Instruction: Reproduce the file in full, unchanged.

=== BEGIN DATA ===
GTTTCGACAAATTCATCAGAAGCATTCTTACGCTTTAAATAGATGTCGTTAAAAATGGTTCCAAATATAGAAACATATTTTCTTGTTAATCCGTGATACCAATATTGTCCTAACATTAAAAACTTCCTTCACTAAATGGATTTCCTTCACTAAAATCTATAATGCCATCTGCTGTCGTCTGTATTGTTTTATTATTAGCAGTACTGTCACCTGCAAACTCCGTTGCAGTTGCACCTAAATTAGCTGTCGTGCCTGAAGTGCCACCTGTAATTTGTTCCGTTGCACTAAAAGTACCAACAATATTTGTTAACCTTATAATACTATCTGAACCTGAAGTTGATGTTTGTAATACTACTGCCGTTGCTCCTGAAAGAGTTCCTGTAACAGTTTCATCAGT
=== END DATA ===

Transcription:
GTTTCGACAAATTCATCAGAAGCATTCTTACGCTTTAAATAGATGTCGTTAAAAATGGTTCCAAATATAGAAACATATTTTCTTGTTAATCCGTGATACCAATATTGTCCTAACATTAAAAACTTCCTTCACTAAATGGATTTCCTTCACTAAAATCTATAATGCCATCTGCTGTCGTCTGTATTGTTTTATTATTAGCAGTACTGTCACCTGCAAACTCCGTTGCAGTTGCACCTAAATTAGCTGTCGTGCCTGAAGTGCCACCTGTAATTTGTTCCGTTGCACTAAAAGTACCAACAATATTTGTTAACCTTATAATACTATCTGAACCTGAAGTTGATGTTTGTAATACTACTGCCGTTGCTCCTGAAAGAGTTCCTGTAACAGTTTCATCAGT